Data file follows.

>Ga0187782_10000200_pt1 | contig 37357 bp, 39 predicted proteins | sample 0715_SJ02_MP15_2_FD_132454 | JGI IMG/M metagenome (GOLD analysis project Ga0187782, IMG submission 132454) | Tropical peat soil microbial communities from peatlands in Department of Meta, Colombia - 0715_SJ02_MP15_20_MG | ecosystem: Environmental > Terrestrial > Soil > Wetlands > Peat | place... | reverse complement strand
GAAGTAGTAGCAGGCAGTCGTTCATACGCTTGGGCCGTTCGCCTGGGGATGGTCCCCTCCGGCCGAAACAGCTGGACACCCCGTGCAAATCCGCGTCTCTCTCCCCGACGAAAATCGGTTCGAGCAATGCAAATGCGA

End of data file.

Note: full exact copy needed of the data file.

>Ga0187782_10000200_pt1 | contig 37357 bp, 39 predicted proteins | sample 0715_SJ02_MP15_2_FD_132454 | JGI IMG/M metagenome (GOLD analysis project Ga0187782, IMG submission 132454) | Tropical peat soil microbial communities from peatlands in Department of Meta, Colombia - 0715_SJ02_MP15_20_MG | ecosystem: Environmental > Terrestrial > Soil > Wetlands > Peat | place... | reverse complement strand
GAAGTAGTAGCAGGCAGTCGTTCATACGCTTGGGCCGTTCGCCTGGGGATGGTCCCCTCCGGCCGAAACAGCTGGACACCCCGTGCAAATCCGCGTCTCTCTCCCCGACGAAAATCGGTTCGAGCAATGCAAATGCGA